There is a growing number of applications demanding highly sensitive photodetectors in the mid-infrared. Thermal photodetectors, such as bolometers, have emerged as the technology of choice, because they do not need cooling. The performance of a bolometer is linked to its temperature coefficient of resistance (TCR, ∼2-4% K(-1) for state-of-the-art materials). Graphene is ideally suited for optoelectronic applications, with a variety of reported photodetectors ranging from visible to THz frequencies. For the mid-infrared, graphene-based detectors with TCRs ∼4-11% K(-1) have been demonstrated. Here we present an uncooled, mid-infrared photodetector, where the pyroelectric response of a LiNbO3 crystal is transduced with high gain (up to 200) into resistivity modulation for graphene. This is achieved by fabricating a floating metallic structure that concentrates the pyroelectric charge on the top-gate capacitor of the graphene channel, leading to TCRs up to 900% K(-1), and the ability to resolve temperature variations down to 15 μK.
Semiconductor heterostructures form the cornerstone of many electronic and optoelectronic devices and are traditionally fabricated using epitaxial growth techniques. More recently, heterostructures have also been obtained by vertical stacking of two-dimensional crystals, such as graphene and related two-dimensional materials. These layered designer materials are held together by van der Waals forces and contain atomically sharp interfaces. Here, we report on a type-II van der Waals heterojunction made of molybdenum disulfide and tungsten diselenide monolayers. The junction is electrically tunable and under appropriate gate bias, an atomically thin diode is realized. Upon optical illumination, charge transfer occurs across the planar interface and the device exhibits a photovoltaic effect. Advances in large-scale production of two-dimensional crystals could thus lead to a new photovoltaic solar technology.
Growth of semiconducting nanostructures on graphene would open up opportunities for the development of flexible optoelectronic devices, but challenges remain in preserving the structural and electrical properties of graphene during this process. We demonstrate growth of highly uniform and well-aligned ZnO nanowire arrays on graphene by modifying the graphene surface with conductive polymer interlayers. Based on this structure, we then demonstrate graphene cathode-based hybrid solar cells using two different photoactive materials - PbS quantum dots and the conjugated polymer P3HT - with AM 1.5G power conversion efficiencies of 4.2% and 0.5%, respectively, approaching the performance of ITO-based devices with similar architectures. Our method preserves beneficial properties of graphene and demonstrates that it can serve as a viable replacement for ITO in various photovoltaic device configurations.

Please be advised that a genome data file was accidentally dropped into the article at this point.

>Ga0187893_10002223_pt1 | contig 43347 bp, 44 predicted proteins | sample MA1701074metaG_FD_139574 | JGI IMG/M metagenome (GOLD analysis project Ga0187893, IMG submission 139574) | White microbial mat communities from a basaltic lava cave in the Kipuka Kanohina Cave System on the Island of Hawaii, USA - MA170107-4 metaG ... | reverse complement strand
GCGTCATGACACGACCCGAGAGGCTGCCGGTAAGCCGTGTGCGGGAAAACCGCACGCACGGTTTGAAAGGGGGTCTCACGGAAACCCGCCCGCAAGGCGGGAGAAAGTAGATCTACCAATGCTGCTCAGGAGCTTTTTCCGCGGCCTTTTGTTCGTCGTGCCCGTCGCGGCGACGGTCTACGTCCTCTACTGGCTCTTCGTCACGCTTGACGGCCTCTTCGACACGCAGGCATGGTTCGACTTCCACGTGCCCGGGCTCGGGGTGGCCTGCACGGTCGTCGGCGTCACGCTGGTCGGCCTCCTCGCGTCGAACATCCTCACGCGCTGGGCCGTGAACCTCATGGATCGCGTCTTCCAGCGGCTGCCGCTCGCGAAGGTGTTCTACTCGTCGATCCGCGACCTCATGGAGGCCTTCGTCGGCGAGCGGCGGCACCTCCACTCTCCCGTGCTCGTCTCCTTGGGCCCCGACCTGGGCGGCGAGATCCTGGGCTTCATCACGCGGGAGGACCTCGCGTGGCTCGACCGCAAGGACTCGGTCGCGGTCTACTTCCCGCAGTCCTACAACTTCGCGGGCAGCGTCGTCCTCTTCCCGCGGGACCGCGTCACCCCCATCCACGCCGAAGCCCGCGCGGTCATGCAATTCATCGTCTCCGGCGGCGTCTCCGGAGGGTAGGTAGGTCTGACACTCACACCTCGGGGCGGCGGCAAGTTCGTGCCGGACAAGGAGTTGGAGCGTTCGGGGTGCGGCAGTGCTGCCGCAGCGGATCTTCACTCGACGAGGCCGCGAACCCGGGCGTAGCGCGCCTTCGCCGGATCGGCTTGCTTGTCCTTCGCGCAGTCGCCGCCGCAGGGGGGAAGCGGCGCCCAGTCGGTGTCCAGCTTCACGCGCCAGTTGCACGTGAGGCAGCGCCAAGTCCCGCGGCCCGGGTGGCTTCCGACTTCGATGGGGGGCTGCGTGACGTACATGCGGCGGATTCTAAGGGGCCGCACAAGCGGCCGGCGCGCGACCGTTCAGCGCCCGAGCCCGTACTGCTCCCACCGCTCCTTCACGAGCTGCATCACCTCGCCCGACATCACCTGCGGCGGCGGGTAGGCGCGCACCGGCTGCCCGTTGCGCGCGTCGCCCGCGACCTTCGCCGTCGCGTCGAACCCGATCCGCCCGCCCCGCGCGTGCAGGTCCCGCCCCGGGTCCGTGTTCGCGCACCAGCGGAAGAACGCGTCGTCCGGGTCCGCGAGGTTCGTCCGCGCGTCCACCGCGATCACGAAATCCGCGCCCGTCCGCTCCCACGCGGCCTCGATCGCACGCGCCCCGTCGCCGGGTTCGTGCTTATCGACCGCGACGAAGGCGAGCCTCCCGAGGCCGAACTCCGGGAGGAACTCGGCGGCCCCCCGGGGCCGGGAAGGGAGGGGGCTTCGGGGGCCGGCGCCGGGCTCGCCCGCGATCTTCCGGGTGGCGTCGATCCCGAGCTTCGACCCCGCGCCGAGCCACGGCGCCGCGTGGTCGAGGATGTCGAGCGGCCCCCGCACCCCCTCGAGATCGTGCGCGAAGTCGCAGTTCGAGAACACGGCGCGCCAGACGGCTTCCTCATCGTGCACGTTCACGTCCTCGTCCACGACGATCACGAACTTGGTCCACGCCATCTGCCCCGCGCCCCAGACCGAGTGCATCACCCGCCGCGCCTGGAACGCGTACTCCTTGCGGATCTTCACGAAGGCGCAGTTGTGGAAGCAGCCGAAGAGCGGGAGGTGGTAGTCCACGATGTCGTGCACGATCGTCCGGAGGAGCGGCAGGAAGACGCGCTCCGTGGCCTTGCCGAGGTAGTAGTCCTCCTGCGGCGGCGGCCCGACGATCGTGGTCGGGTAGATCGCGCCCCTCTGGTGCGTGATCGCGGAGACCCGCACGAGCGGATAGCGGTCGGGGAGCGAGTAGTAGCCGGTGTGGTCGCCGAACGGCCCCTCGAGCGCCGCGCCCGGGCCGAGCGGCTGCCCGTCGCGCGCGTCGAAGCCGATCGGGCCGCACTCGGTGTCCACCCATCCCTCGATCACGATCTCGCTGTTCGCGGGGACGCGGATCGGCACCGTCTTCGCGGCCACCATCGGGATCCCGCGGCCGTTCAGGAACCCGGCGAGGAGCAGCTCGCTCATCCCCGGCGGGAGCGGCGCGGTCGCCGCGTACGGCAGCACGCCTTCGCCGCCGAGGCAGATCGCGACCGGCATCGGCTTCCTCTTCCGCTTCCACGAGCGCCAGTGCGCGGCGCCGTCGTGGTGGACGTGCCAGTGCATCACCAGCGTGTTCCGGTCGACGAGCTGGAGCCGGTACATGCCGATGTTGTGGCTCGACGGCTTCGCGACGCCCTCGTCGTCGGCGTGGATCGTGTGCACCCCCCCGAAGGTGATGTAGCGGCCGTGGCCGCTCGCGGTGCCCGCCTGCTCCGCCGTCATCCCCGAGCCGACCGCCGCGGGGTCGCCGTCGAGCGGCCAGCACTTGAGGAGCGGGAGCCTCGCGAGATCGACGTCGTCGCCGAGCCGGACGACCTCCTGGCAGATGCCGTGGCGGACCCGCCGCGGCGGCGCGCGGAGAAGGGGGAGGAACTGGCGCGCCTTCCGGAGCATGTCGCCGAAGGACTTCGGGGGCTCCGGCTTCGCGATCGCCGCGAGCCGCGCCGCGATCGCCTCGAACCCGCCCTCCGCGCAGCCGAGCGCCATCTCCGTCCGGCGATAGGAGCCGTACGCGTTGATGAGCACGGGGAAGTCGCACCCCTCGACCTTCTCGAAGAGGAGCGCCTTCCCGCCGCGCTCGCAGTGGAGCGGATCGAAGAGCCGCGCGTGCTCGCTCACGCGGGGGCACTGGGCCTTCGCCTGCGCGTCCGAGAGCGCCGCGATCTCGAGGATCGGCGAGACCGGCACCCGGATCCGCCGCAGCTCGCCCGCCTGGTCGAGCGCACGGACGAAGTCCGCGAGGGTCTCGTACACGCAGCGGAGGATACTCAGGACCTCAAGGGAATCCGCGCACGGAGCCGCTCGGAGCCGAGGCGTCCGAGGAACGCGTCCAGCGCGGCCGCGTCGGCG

Miniaturization of optoelectronic devices offers tremendous performance gain. As the volume of photoactive material decreases, optoelectronic performance improves, including the operation speed, the signal-to-noise ratio, and the internal quantum efficiency. Over the past decades, researchers have managed to reduce the volume of photoactive materials in solar cells and photodetectors by orders of magnitude. However, two issues arise when one continues to thin down the photoactive layers to the nanometer scale (for example, <50 nm). First, light-matter interaction becomes weak, resulting in incomplete photon absorption and low quantum efficiency. Second, it is difficult to obtain ultrathin materials with single-crystalline quality. We introduce a method to overcome these two challenges simultaneously. It uses conventional bulk semiconductor wafers, such as Si, Ge, and GaAs, to realize single-crystalline films on foreign substrates that are designed for enhanced light-matter interaction. We use a high-yield and high-throughput method to demonstrate nanometer-thin photodetectors with significantly enhanced light absorption based on nanocavity interference mechanism. These single-crystalline nanomembrane photodetectors also exhibit unique optoelectronic properties, such as the strong field effect and spectral selectivity.
The energy costs associated with separating tightly bound excitons (photoinduced electron-hole pairs) and extracting free charges from highly disordered low-mobility networks represent fundamental losses for many low-cost photovoltaic technologies. We report a low-cost, solution-processable solar cell, based on a highly crystalline perovskite absorber with intense visible to near-infrared absorptivity, that has a power conversion efficiency of 10.9% in a single-junction device under simulated full sunlight. This “meso-superstructured solar cell” exhibits exceptionally few fundamental energy losses; it can generate open-circuit photovoltages of more than 1.1 volts, despite the relatively narrow absorber band gap of 1.55 electron volts. The functionality arises from the use of mesoporous alumina as an inert scaffold that structures the absorber and forces electrons to reside in and be transported through the perovskite.
We detect electroluminescence in single layer molybdenum disulphide (MoS2) field-effect transistors built on transparent glass substrates. By comparing absorption, photoluminescence, and electroluminescence of the same MoS2 layer, we find that they all involve the same excited state at 1.8eV. The electroluminescence has pronounced threshold behavior and is localized at the contacts. The results show that single layer MoS2, a direct band gap semiconductor, is promising for novel optoelectronic devices, such as 2-dimensional light detectors and emitters.